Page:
Morgan, Morgan (BV242), Merthyr, Tydfil, stayed with his family in Council Bluffs. Eleven-year-old Sarah had died on the Missouri. The family eventually settled in Malad, where Morgan died in 1878. His wife, Cecilia, died in 1887 at Mt. Pleasant, Utah.

Morgan, Williams (BV10), Glamorganshire, was a widower before the emigration. He was selected to preside over the Welsh branch of the Church at Council Bluffs and led the Welsh in about fifty wagons when they crossed the plains in 1852. All the letters he wrote from Council Bluffs are in Appendix E. His son William died on the Missouri; his son Edward accompanied him unto Utah. In 1853 he married Martha Williams Howells, widow of William Howells, the first missionary to France. Morgan died in 1889 at Willard, Utah.

Nash, Isaac (BV49), Kidwelly, in exchange for financial assistance in journeying to Utah, assisted Elizabeth Lewis prior to the emigration in convincing her husband to sign some papers in the sale of his property in Kidwelly, South Wales. Isaac recorded in his journal numerous details concerning the sea and land travels of the Buena Vista group. His grandmother and brother died of cholera on the Missouri. His wife, Eliza, came close to dying but saved her own life by drinking some water while others were asleep. Isaac and Eliza were divorced after reaching Utah. Isaac married two other wives and spent three months in prison in 1885 for polygamy. He died in 1907 in Franklin, Idaho.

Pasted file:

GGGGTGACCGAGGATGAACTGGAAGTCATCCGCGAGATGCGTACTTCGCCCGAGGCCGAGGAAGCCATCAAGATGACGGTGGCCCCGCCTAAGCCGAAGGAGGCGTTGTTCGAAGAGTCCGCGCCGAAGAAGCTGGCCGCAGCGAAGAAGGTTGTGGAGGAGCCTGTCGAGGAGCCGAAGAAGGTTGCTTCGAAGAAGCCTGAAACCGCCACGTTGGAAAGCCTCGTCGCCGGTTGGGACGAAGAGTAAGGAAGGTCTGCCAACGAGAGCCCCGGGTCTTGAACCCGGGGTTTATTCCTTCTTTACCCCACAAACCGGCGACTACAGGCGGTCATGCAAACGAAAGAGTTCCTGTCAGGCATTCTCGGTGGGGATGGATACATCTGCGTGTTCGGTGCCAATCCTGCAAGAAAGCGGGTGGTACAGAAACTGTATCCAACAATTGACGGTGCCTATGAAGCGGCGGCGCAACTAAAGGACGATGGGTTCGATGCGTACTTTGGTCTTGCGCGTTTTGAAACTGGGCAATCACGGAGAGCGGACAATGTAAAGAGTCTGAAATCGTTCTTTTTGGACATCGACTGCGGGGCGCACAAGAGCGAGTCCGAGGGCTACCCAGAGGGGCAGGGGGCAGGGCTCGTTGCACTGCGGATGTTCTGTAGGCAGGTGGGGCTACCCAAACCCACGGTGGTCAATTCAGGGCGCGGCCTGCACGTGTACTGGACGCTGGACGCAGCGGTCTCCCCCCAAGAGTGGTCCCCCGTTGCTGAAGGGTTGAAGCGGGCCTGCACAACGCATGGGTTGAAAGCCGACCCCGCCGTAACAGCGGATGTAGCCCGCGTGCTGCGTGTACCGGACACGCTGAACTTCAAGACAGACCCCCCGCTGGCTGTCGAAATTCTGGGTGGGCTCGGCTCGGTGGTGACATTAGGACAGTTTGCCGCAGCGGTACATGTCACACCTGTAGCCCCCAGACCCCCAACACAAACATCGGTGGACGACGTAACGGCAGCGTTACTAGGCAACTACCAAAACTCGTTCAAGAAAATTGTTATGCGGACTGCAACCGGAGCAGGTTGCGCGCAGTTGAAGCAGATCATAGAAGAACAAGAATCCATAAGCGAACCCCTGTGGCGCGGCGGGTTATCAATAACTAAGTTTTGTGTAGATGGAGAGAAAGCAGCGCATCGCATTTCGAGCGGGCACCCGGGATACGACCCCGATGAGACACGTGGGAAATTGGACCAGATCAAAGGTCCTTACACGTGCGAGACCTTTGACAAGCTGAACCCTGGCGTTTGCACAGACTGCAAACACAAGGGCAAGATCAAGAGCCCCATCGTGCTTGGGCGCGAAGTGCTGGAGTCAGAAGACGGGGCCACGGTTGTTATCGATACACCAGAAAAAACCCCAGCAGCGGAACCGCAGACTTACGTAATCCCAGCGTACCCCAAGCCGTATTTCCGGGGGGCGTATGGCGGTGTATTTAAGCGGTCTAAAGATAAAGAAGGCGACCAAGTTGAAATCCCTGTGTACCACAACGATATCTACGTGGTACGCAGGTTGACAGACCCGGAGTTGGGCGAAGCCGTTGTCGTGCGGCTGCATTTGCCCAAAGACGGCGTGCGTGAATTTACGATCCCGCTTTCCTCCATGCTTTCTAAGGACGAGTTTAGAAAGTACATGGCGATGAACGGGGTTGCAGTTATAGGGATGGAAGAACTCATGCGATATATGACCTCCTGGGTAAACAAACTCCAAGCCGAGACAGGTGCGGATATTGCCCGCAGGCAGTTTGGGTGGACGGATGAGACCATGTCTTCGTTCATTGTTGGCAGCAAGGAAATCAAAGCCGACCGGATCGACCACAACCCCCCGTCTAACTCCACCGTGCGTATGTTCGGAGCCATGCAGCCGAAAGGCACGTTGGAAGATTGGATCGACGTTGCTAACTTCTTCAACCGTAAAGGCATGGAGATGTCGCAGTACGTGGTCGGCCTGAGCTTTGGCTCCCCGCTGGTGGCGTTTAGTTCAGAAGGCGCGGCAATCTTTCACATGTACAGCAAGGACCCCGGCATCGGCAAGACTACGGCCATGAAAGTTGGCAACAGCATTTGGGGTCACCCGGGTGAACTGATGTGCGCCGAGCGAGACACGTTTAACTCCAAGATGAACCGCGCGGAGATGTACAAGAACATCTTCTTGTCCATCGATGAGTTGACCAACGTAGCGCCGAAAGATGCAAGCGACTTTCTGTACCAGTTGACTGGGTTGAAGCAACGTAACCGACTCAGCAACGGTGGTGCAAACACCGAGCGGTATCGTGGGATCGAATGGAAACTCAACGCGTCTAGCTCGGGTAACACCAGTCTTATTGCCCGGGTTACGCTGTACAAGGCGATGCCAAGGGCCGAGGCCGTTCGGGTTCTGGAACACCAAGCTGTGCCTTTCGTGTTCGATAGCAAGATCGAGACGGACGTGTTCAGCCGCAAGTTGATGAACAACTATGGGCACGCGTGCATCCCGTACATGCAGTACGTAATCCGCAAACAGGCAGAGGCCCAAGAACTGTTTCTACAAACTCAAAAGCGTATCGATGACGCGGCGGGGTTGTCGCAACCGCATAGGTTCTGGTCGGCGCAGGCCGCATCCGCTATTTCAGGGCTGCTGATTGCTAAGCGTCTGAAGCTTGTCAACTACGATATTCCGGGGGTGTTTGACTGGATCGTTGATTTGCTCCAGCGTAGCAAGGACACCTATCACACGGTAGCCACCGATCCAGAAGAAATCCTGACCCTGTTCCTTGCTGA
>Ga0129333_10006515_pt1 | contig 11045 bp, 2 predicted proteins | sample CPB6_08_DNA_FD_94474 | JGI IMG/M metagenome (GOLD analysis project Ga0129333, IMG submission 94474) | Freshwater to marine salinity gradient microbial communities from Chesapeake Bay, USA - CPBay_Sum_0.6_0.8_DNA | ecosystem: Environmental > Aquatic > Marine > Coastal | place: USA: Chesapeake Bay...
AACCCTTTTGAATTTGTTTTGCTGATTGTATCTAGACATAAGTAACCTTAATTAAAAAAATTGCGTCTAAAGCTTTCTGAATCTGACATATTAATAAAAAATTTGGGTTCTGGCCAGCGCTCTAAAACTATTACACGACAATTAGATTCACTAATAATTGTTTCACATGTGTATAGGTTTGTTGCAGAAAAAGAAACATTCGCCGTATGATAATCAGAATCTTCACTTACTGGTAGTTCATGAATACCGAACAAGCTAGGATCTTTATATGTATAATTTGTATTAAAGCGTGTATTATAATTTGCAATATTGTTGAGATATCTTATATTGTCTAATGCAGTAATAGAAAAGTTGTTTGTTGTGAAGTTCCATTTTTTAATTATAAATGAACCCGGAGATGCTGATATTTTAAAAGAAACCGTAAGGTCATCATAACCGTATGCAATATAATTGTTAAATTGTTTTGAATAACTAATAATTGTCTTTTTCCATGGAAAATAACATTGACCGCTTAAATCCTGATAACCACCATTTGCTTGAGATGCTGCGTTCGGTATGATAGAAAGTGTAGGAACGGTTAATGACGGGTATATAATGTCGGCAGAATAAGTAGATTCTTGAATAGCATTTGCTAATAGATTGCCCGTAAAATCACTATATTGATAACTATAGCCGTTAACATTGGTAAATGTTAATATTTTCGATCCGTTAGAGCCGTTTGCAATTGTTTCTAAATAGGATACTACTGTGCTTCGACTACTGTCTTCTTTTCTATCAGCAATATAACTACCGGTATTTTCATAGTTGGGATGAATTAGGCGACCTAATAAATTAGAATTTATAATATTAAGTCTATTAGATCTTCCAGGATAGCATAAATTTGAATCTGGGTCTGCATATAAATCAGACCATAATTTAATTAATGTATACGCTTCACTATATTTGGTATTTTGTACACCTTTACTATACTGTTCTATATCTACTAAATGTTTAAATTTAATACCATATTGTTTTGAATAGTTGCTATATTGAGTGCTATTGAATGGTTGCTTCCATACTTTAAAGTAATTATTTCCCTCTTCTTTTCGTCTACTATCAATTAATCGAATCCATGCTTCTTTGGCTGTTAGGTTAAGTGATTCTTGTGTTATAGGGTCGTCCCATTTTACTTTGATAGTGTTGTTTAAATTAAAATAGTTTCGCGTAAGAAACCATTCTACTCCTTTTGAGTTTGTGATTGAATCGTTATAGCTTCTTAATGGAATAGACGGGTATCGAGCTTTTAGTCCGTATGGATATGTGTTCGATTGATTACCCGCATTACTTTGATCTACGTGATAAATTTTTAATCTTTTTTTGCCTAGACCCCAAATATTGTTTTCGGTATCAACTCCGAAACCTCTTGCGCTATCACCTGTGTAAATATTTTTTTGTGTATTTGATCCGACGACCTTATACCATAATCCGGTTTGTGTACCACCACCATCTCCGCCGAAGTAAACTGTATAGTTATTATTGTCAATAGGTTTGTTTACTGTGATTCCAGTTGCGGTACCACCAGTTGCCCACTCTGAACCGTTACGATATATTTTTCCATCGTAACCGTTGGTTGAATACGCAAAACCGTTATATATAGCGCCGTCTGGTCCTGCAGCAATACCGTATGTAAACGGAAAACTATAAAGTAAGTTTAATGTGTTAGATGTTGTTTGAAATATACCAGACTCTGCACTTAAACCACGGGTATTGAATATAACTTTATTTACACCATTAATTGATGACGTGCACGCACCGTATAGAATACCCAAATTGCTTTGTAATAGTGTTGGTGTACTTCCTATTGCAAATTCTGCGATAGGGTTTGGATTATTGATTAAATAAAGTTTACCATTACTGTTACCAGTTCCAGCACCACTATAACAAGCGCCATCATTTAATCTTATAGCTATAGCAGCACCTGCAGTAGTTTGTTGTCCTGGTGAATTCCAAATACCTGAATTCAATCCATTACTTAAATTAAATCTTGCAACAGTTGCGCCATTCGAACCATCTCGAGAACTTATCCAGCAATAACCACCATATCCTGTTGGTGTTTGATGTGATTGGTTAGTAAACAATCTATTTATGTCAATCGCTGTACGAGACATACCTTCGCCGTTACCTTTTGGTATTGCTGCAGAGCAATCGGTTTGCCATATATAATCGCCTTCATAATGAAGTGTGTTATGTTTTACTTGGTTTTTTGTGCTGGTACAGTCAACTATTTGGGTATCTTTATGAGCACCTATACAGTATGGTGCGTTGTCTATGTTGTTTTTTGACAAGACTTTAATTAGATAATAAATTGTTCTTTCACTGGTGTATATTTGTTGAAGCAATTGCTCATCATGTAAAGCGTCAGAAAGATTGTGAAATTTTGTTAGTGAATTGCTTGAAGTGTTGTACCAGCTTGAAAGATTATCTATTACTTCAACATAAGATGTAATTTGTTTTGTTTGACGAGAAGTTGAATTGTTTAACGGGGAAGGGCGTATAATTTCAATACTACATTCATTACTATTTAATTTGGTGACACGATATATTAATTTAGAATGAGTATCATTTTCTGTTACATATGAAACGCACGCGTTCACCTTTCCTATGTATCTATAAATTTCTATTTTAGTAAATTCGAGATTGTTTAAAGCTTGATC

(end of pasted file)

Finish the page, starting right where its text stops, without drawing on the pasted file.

Ormond, John (H22), Pembrokeshire, joined the Church in 1845, one of the first to do so in Pembrokeshire. His wife, Elizabeth, did not share his enthusiasm for Mormonism and refused to accompany him when he wished to emigrate. Three of their unmarried children stayed with their mother in Wales and five went with their father to America. How John convinced his wife to part with little three-year-old Ellinor or the other four is not clear. Elizabeth declared herself a widow four years later and remarried. John eventually married three other wives. He died in 1883 at Knosh, Utah. As for the children who sailed with him on the Hartley, Ellinor and Letitia both died of cholera on 8 Mary 1849; Dorothy died in 1851 at Council Bluffs; John married Jane Jones in 1852 and died in 1913 at Logan; Elizabeth married George Tall in 1856 and died in 1932.

Owens, William (H43), Ffestiniog, left Liverpool with eight members of his family; only three survived to reach Council Bluffs. The parents and four of their children died between 5 May and 18 May on the Mississippi and Missouri rivers. Cadwallader married Elizabeth Jones in 1851 and died in 1898 at Iona, Idaho. Margaret married Robert Wardrop in 1851 and died in 1913. William married Jane Parson in 1857 and died in 1913 at Willard, Utah.